Until recently, I’d never attended an international wine trade show, so when I decided to buy a ticket to the Wines of New Zealand, I had no idea what to expect. Thankfully, I had my wonderful wine friends Rob and Sophie to help make my first wine fair a fun one.

As you’d expect, there was a lot of fabulous Sauvignon Blanc on display at this show – New Zealand is known for its Sauv and it’s a well-deserved recognition. I couldn’t believe the quality of their Sauvignon Blanc and just how different each wine was, while still retaining the qualities of the grape. I think that’s one of the most interesting things about attending a show like this – you get to try so many different wines and can really taste how the winemaker and the terroir affect the wine.
So what were some of my favourite discoveries?
I tried Astrolabe Wines 2012 Marlborough Sauvignon Blanc and really liked it – a lovely, fruity nose with lychee, melon and good minerality. But the Astrolabe Valleys 2012 Sauvignon Blanc was totally different – it was very green, with asparagus, garden veggies and even soil on the nose. On the palate, the greenery continued. It was so unique and interesting – like drinking a garden! I think I’d pass on this one right now, but I’m really curious about how it would be after a little aging. I thought the wine was completely fascinating and a great example of why these shows are such a great opportunity to taste.
Elephant Hill Wines from New Zealand

Elephant Hill drew us into their booth with their fantastic signage and the wines were worth staying for. Their 2012 Sauvignon Blanc was light, fruity and fresh – one I’d definitely want to try again. I liked their 2011 Hawke’s Bay Chardonnay, but the surprise standout was the Central Otago 2011 Pinot Noir – lots of candied fruit, cherry and sweet red fruit on the nose of this one.

Looking back at my reviews for Hunter’s Wines I can only assume that the ‘Yum!!!’ I noted for the 2012 Sauvignon Blanc was an indicator that I’m definitely hoping to try that one again. I also enjoyed their MiruMiru Sparkling. I found the te Pa 2012 Marlborough Sauvignon Blanc to be a winner – very fresh with great acid and Waimea’s 2012 Spinyback Sauvignon Blanc and 2010 Viognier were fabulous. Both of those should be available at the LCBO in August and I’ll be looking out for them.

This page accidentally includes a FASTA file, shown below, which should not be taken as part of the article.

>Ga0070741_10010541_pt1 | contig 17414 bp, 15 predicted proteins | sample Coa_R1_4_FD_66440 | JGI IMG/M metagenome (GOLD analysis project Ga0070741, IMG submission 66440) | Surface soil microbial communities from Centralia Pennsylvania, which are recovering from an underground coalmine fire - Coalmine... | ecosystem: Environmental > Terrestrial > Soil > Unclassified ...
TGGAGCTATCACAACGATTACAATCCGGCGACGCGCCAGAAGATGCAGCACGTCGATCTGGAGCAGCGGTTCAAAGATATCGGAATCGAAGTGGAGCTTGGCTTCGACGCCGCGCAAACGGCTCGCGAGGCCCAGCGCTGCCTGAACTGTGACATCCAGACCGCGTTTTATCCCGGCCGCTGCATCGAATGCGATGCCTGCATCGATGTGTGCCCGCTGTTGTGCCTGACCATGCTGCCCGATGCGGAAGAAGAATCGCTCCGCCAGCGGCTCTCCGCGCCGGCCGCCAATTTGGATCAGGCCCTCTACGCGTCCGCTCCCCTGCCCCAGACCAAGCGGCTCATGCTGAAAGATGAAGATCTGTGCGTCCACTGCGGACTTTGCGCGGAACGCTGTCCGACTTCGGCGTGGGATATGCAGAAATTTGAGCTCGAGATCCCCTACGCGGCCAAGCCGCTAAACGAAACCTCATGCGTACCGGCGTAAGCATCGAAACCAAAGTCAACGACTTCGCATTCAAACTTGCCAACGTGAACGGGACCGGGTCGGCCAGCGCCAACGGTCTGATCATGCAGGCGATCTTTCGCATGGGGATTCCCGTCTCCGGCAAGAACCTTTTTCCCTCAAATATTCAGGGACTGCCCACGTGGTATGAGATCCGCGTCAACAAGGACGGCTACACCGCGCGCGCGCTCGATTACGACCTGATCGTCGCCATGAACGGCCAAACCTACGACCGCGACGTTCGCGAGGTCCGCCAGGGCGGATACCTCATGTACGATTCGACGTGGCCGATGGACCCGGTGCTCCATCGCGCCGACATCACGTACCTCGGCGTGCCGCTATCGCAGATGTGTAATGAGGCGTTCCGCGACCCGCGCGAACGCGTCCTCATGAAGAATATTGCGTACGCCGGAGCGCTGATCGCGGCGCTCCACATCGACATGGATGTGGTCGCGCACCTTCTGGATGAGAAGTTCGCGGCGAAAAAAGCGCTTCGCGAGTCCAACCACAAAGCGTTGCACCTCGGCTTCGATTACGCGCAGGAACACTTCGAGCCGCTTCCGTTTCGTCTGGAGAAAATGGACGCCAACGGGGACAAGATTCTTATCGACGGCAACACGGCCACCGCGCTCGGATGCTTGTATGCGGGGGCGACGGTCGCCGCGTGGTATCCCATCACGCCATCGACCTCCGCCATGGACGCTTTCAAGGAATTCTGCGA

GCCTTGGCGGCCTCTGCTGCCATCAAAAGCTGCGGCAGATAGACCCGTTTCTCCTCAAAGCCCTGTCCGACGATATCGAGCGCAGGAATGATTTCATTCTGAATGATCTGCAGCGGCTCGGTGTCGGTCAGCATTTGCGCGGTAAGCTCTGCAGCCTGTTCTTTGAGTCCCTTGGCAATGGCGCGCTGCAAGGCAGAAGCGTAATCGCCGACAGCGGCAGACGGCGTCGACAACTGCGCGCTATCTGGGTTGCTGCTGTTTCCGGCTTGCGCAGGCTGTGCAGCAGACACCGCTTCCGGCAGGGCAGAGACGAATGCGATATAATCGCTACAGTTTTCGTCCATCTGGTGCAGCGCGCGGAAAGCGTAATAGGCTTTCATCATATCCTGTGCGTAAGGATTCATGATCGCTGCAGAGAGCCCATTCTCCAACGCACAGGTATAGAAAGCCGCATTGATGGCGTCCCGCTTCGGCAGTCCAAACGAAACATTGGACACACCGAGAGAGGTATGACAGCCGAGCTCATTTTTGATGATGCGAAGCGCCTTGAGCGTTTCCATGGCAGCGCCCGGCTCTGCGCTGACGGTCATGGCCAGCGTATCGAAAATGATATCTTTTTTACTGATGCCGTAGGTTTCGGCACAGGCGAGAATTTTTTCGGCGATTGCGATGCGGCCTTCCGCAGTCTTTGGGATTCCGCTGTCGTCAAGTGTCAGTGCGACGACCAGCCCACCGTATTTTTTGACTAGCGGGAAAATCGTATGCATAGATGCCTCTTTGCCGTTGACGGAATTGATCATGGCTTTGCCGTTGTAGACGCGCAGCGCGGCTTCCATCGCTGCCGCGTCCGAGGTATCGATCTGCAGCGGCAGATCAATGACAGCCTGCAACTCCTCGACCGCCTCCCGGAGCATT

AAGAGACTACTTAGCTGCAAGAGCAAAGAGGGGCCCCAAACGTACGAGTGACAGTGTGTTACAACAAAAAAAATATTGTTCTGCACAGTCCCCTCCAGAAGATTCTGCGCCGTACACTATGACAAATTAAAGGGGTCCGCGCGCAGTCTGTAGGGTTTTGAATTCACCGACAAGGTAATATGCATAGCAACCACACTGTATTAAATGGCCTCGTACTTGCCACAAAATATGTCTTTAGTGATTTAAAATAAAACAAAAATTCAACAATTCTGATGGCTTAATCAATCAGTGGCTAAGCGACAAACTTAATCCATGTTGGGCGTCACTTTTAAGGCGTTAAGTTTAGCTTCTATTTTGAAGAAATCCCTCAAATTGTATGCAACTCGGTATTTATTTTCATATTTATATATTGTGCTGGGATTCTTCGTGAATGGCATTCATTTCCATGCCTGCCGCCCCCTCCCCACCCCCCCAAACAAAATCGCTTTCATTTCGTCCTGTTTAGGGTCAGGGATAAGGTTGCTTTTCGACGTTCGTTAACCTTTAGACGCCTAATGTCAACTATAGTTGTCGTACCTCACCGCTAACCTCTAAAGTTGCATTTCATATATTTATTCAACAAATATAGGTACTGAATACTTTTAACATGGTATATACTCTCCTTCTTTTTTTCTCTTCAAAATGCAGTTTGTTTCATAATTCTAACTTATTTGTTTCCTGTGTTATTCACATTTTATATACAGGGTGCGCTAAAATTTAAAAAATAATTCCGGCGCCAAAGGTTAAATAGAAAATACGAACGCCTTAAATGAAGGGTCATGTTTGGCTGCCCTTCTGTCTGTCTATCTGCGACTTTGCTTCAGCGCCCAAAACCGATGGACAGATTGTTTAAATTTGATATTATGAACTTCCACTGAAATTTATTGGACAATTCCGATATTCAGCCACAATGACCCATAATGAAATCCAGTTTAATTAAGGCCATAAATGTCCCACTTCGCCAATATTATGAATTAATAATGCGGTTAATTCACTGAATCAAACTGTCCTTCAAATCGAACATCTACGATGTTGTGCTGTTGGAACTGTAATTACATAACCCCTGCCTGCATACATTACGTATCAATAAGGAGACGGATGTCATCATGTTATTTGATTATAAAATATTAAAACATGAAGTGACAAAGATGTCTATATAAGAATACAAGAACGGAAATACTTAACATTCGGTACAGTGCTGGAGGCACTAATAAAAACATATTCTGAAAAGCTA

There were some great botrytis-affected wines at the show too. I thought that Marisco’s Sticky had a fun name (their whole line-up of wines actually does) and I found it to be a tasty dessert wine. I also really enjoyed Konrad’s 2011 Noble Riesling/Sauvignon Blanc – a delicious sweet, but not too sweet, wine.
So, other than a lot of wine, what can you expect at a wine fair? Well, at the New Zealand one there was lots of great food available (though I’m told this isn’t the case at all of these shows) and an opportunity to learn more about the region from the New Zealand wine rep. It was a nice, relaxed vibe and while it got a bit crowded at times it wasn’t overwhelming like some of the other non-wine specific shows I’ve attended.
I also wanted to add a mention of The Village Press Olive Oil, which is made with Hawke’s Bay olives and is completely delicious. I picked up a three-pack at the show and have been really enjoying it. Those in Toronto can find it at Olive and Olives or at A Bisket-A-Basket. It’s also available at Olive & Kiwi in Hamilton or at The Wandering Locavore in Niagara. It’s worth seeking out.For more information on the wines of New Zealand: http://www.nzwine.com/